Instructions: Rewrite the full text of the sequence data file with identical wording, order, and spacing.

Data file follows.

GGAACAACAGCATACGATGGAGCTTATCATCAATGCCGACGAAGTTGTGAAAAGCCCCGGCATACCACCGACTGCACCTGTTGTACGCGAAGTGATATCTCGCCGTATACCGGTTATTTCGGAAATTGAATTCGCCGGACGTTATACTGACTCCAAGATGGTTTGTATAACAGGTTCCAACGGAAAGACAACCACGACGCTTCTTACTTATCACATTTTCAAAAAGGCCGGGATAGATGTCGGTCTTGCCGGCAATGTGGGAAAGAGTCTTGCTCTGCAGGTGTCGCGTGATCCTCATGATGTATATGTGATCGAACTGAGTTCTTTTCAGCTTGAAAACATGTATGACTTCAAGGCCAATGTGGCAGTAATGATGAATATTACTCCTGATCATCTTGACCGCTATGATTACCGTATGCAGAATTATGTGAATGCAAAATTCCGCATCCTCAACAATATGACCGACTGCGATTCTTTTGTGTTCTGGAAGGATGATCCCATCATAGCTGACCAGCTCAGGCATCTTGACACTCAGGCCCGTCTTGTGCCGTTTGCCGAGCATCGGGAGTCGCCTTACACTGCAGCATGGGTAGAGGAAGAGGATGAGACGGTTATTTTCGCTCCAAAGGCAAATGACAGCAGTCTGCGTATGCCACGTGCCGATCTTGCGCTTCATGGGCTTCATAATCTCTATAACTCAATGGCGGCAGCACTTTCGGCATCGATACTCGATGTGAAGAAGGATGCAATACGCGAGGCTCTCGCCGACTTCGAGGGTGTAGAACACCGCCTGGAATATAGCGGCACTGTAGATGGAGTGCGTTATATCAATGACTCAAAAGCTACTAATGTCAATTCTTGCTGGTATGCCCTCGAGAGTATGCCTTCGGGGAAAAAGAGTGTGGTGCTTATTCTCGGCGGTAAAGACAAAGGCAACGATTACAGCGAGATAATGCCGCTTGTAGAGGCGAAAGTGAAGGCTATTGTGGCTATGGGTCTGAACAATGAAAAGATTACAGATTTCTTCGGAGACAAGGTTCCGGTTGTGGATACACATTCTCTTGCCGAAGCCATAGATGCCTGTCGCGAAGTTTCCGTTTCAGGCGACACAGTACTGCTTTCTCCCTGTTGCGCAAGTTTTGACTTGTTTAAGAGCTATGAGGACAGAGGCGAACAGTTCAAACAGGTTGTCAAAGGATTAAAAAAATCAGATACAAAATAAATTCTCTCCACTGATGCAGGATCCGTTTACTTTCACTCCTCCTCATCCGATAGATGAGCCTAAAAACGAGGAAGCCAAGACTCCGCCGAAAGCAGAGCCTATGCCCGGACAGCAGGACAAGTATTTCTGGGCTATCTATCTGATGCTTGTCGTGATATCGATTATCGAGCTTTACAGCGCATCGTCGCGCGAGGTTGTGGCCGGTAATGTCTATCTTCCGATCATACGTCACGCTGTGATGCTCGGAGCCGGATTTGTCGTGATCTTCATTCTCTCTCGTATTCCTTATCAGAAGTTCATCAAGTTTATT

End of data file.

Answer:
GGAACAACAGCATACGATGGAGCTTATCATCAATGCCGACGAAGTTGTGAAAAGCCCCGGCATACCACCGACTGCACCTGTTGTACGCGAAGTGATATCTCGCCGTATACCGGTTATTTCGGAAATTGAATTCGCCGGACGTTATACTGACTCCAAGATGGTTTGTATAACAGGTTCCAACGGAAAGACAACCACGACGCTTCTTACTTATCACATTTTCAAAAAGGCCGGGATAGATGTCGGTCTTGCCGGCAATGTGGGAAAGAGTCTTGCTCTGCAGGTGTCGCGTGATCCTCATGATGTATATGTGATCGAACTGAGTTCTTTTCAGCTTGAAAACATGTATGACTTCAAGGCCAATGTGGCAGTAATGATGAATATTACTCCTGATCATCTTGACCGCTATGATTACCGTATGCAGAATTATGTGAATGCAAAATTCCGCATCCTCAACAATATGACCGACTGCGATTCTTTTGTGTTCTGGAAGGATGATCCCATCATAGCTGACCAGCTCAGGCATCTTGACACTCAGGCCCGTCTTGTGCCGTTTGCCGAGCATCGGGAGTCGCCTTACACTGCAGCATGGGTAGAGGAAGAGGATGAGACGGTTATTTTCGCTCCAAAGGCAAATGACAGCAGTCTGCGTATGCCACGTGCCGATCTTGCGCTTCATGGGCTTCATAATCTCTATAACTCAATGGCGGCAGCACTTTCGGCATCGATACTCGATGTGAAGAAGGATGCAATACGCGAGGCTCTCGCCGACTTCGAGGGTGTAGAACACCGCCTGGAATATAGCGGCACTGTAGATGGAGTGCGTTATATCAATGACTCAAAAGCTACTAATGTCAATTCTTGCTGGTATGCCCTCGAGAGTATGCCTTCGGGGAAAAAGAGTGTGGTGCTTATTCTCGGCGGTAAAGACAAAGGCAACGATTACAGCGAGATAATGCCGCTTGTAGAGGCGAAAGTGAAGGCTATTGTGGCTATGGGTCTGAACAATGAAAAGATTACAGATTTCTTCGGAGACAAGGTTCCGGTTGTGGATACACATTCTCTTGCCGAAGCCATAGATGCCTGTCGCGAAGTTTCCGTTTCAGGCGACACAGTACTGCTTTCTCCCTGTTGCGCAAGTTTTGACTTGTTTAAGAGCTATGAGGACAGAGGCGAACAGTTCAAACAGGTTGTCAAAGGATTAAAAAAATCAGATACAAAATAAATTCTCTCCACTGATGCAGGATCCGTTTACTTTCACTCCTCCTCATCCGATAGATGAGCCTAAAAACGAGGAAGCCAAGACTCCGCCGAAAGCAGAGCCTATGCCCGGACAGCAGGACAAGTATTTCTGGGCTATCTATCTGATGCTTGTCGTGATATCGATTATCGAGCTTTACAGCGCATCGTCGCGCGAGGTTGTGGCCGGTAATGTCTATCTTCCGATCATACGTCACGCTGTGATGCTCGGAGCCGGATTTGTCGTGATCTTCATTCTCTCTCGTATTCCTTATCAGAAGTTCATCAAGTTTATT